I love satire...always have. My sense of humor resonates with irony and cynical, even sarcastic under-tones in both comedy and drama alike. I find satire to be incredibly clever, powerfully direct and a tool that portrays life with crystal clarity. Yet, I have been brought up in a church culture that believes the use of satire (particularly with a sarcastic bent) is socially unacceptable.
But being a relatively cynical satirist has gotten me into all sorts of trouble within church circles. It's got me off-side with church leaders and members alike; has been the cause of many misunderstandings and accusations of arrogance; and at times has even lead to outrageous verbal attacks by some of the sweetest 'Christians' I knew. So ‘user be warned’ – appropriate satire with caution!
Therefore it's with little wonder my attention was instantly grabbed when I came across the book A Serrated Edge by Douglas Wilson (2003, Canon Press). Wilson puts forward an insightful case for the valid use of "biblical satire" and "Trinitarian skylarking". He asserts that when it came to commenting on our world, engaging 'the powers' and especially in communicating the gospel of the Kingdom, satire was one of Jesus’ most effective tools.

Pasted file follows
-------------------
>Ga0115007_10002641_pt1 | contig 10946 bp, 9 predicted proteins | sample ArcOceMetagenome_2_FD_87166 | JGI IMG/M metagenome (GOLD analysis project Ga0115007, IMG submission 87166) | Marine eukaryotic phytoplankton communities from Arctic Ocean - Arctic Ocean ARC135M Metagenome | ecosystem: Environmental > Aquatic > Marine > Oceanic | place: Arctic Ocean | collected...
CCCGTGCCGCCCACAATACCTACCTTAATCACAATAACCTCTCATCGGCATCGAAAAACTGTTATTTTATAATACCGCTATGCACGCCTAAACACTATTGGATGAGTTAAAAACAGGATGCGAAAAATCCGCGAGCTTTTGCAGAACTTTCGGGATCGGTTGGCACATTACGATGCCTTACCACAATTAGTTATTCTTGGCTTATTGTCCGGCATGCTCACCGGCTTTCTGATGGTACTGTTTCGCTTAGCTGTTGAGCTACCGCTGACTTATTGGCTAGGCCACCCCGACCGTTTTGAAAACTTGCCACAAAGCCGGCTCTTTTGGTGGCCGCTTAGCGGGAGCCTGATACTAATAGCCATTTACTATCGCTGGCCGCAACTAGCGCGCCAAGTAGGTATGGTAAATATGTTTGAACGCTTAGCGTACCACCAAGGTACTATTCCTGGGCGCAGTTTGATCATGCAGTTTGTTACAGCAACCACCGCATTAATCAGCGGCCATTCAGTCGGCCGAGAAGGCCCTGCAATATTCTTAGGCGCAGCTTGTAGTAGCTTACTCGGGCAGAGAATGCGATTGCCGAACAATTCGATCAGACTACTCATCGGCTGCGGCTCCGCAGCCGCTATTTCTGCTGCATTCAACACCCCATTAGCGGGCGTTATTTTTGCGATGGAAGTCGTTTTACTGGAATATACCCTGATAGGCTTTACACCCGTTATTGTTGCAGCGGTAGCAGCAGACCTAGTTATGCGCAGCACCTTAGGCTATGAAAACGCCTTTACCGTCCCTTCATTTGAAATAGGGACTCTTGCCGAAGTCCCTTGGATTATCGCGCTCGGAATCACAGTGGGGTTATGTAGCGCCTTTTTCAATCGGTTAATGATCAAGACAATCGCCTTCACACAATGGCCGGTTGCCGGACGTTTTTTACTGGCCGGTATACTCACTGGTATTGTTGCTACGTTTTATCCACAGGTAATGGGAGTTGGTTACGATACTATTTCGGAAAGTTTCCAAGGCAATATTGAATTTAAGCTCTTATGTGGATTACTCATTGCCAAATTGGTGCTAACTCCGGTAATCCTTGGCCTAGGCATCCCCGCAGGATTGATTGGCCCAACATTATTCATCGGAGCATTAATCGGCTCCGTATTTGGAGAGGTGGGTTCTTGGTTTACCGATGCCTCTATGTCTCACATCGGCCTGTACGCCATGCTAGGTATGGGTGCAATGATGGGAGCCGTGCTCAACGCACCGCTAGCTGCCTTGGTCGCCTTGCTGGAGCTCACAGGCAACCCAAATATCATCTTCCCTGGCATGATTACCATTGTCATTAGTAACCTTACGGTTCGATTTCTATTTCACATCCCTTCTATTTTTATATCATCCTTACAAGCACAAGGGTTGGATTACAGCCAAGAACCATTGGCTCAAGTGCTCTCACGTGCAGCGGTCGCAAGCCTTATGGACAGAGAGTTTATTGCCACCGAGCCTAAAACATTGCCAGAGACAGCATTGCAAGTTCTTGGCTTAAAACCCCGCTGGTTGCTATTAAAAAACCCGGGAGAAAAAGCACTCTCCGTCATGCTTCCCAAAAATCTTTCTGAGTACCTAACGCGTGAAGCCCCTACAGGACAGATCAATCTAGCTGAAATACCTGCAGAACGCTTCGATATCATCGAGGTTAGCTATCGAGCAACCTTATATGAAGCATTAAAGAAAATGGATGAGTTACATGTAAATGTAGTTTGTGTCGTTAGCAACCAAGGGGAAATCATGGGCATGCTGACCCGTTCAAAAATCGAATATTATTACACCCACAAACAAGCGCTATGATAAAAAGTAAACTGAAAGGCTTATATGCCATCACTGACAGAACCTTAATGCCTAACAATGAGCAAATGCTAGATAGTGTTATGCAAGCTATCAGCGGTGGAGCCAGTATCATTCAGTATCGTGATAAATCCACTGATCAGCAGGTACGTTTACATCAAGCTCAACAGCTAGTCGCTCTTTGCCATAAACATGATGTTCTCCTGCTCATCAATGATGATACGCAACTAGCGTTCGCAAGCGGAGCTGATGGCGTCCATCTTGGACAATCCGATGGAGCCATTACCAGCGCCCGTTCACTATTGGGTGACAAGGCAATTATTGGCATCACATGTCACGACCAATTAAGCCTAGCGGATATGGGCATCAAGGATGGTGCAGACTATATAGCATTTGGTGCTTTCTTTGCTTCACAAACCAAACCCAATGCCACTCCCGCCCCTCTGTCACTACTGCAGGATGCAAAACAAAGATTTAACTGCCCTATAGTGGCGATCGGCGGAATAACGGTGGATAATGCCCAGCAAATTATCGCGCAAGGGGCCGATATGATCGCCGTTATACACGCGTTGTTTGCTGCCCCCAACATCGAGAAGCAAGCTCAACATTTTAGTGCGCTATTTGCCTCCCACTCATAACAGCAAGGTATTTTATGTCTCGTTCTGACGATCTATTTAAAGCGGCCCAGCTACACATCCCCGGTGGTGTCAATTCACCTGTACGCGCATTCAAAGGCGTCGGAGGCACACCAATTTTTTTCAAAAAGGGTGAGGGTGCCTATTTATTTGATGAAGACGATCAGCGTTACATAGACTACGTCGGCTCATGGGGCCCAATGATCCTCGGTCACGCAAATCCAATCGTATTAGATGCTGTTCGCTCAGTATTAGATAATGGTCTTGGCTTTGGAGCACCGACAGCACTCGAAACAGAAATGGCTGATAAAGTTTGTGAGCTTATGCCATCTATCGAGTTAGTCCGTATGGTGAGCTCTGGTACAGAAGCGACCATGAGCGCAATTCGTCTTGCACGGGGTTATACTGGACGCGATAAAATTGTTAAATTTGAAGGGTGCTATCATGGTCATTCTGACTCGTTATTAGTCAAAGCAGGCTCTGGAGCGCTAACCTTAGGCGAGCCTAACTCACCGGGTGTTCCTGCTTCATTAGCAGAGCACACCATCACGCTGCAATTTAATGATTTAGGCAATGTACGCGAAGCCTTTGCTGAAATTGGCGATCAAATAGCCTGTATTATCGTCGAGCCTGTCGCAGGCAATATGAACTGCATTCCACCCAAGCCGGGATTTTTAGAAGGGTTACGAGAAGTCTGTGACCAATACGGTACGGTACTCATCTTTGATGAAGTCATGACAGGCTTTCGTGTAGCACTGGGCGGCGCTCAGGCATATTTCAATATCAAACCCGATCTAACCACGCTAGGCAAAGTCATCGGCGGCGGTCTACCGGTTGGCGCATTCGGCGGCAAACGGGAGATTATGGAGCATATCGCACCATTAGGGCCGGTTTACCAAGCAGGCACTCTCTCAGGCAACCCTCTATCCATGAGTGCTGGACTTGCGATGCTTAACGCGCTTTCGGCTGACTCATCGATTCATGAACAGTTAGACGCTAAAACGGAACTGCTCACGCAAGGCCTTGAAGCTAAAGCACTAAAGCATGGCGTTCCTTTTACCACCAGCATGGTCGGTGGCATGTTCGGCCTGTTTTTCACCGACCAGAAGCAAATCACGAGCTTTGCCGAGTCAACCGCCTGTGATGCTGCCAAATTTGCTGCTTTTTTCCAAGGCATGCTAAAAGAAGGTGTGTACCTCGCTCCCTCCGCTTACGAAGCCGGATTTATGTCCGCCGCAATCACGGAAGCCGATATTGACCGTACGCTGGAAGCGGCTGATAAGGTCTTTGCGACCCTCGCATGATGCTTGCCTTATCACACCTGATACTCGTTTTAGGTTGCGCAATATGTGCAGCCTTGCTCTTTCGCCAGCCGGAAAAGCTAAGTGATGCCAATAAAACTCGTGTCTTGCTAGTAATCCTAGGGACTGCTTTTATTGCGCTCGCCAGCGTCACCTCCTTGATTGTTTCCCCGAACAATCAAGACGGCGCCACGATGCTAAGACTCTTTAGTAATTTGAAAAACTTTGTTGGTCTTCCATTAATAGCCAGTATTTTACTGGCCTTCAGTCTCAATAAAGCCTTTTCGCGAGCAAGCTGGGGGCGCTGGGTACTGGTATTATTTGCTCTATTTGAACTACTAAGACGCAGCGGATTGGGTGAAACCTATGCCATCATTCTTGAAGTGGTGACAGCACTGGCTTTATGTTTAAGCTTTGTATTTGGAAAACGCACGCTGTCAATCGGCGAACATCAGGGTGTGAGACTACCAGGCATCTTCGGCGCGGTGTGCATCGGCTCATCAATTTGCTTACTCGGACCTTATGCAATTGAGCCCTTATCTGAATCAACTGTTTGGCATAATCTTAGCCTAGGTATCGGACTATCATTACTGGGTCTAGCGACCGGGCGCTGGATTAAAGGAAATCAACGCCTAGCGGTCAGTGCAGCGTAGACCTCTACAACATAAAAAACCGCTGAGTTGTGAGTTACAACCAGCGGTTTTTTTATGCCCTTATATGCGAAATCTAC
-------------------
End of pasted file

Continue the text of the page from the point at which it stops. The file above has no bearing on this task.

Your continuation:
The book is a most entertaining read, if you like satire and have a fine-tuned sense of humour. But aside from it validating my own bias toward the love of satire, the book also presents a profound analysis of Scripture that justifies the biblical use of it in our conversations and commentary, as followers of Christ. Wilson defends biblical satire in the face of today's all-too-sanitised, sickly-sweet Christianity that is often present amongst large parts of western evangelicalism.
The book claims to provide a "godly pattern for giving offence". And that it does! Perhaps it’s a much-needed word to hear? Especially in times when over-censored political correctness has pervaded much of Christ's church; taking what is supposed to be salt, and turning it into “heavenly-washed sand”.
But there is a strong warning.
The Christian satirist will always be unpopular. As Wilson says, "In an age where folly reigns, the lot of a satirist is frequently very difficult." (p 41) However, for those who are tired of squeaky-clean, don't-rock-the-boat Christianity, I would thoroughly recommend getting a copy of this beauty and reading it.
Who knows? You may discover that perhaps people who enjoy satire have more in common with Jesus than what their Sunday School teachers could ever have imagined! So, if you're someone who has all but given up on their God-given gift of biblical prophecy, please don't. We need you...the church needs you. Take up your cross...and bear it!
For what it’s worth, both Wilson and I salute you...